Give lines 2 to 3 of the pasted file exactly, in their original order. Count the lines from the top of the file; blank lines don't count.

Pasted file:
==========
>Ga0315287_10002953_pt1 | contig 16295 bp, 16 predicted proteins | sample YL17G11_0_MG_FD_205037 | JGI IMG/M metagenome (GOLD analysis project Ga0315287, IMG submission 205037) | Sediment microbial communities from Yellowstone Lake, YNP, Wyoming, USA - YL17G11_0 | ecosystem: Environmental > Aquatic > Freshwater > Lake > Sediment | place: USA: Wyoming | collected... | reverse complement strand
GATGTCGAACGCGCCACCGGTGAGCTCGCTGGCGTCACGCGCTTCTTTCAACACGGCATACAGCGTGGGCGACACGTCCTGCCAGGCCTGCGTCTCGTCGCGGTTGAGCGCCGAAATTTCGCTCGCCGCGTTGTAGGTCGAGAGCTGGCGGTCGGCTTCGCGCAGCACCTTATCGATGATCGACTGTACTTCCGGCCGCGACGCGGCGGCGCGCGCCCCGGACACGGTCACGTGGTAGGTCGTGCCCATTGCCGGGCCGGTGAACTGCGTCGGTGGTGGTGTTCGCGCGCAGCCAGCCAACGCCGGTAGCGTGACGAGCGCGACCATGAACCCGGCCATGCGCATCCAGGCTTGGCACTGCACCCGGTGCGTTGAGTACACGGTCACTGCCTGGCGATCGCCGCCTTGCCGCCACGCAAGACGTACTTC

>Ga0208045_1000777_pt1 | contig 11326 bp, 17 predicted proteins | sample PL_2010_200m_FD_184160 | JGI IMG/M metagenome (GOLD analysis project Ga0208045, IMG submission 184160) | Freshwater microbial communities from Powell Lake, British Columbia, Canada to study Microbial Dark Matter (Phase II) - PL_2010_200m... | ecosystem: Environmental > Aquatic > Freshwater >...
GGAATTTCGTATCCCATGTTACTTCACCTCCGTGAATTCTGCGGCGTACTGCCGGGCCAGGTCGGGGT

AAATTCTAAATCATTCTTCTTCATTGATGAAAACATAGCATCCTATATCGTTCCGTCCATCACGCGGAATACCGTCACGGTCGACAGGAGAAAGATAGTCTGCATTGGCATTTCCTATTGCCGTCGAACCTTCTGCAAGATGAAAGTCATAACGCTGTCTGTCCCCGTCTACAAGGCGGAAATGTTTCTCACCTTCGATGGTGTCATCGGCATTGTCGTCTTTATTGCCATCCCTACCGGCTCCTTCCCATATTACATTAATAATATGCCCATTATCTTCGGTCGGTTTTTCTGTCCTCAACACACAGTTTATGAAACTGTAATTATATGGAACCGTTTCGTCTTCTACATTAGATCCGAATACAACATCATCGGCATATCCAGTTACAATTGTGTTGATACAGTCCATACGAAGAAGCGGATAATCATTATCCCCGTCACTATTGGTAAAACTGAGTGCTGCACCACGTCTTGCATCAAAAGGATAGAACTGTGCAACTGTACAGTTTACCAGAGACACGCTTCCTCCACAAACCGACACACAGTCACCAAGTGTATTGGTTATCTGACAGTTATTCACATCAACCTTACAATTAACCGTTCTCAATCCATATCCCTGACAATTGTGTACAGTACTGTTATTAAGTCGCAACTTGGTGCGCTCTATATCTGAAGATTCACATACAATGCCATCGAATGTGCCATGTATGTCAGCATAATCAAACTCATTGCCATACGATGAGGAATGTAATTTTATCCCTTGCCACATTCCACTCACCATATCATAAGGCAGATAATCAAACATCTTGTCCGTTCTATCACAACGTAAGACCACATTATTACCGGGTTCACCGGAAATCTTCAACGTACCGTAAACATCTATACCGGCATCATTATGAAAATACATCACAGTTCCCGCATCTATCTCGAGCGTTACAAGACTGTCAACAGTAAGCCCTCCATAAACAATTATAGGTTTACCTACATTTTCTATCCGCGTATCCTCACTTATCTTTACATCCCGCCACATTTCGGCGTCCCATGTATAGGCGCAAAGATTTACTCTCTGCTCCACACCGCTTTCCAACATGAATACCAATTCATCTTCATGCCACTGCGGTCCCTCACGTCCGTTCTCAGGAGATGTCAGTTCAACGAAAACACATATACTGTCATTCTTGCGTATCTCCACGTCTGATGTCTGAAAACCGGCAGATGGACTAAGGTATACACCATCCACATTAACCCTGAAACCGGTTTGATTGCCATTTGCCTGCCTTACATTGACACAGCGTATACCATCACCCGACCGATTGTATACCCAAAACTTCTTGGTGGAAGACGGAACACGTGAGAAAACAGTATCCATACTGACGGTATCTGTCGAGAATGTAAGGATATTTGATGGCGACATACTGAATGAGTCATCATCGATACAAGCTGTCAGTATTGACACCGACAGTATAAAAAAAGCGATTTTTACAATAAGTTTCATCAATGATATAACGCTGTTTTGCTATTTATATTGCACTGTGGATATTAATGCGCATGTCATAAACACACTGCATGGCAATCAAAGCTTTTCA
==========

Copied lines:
GATGTCGAACGCGCCACCGGTGAGCTCGCTGGCGTCACGCGCTTCTTTCAACACGGCATACAGCGTGGGCGACACGTCCTGCCAGGCCTGCGTCTCGTCGCGGTTGAGCGCCGAAATTTCGCTCGCCGCGTTGTAGGTCGAGAGCTGGCGGTCGGCTTCGCGCAGCACCTTATCGATGATCGACTGTACTTCCGGCCGCGACGCGGCGGCGCGCGCCCCGGACACGGTCACGTGGTAGGTCGTGCCCATTGCCGGGCCGGTGAACTGCGTCGGTGGTGGTGTTCGCGCGCAGCCAGCCAACGCCGGTAGCGTGACGAGCGCGACCATGAACCCGGCCATGCGCATCCAGGCTTGGCACTGCACCCGGTGCGTTGAGTACACGGTCACTGCCTGGCGATCGCCGCCTTGCCGCCACGCAAGACGTACTTC

>Ga0208045_1000777_pt1 | contig 11326 bp, 17 predicted proteins | sample PL_2010_200m_FD_184160 | JGI IMG/M metagenome (GOLD analysis project Ga0208045, IMG submission 184160) | Freshwater microbial communities from Powell Lake, British Columbia, Canada to study Microbial Dark Matter (Phase II) - PL_2010_200m... | ecosystem: Environmental > Aquatic > Freshwater >...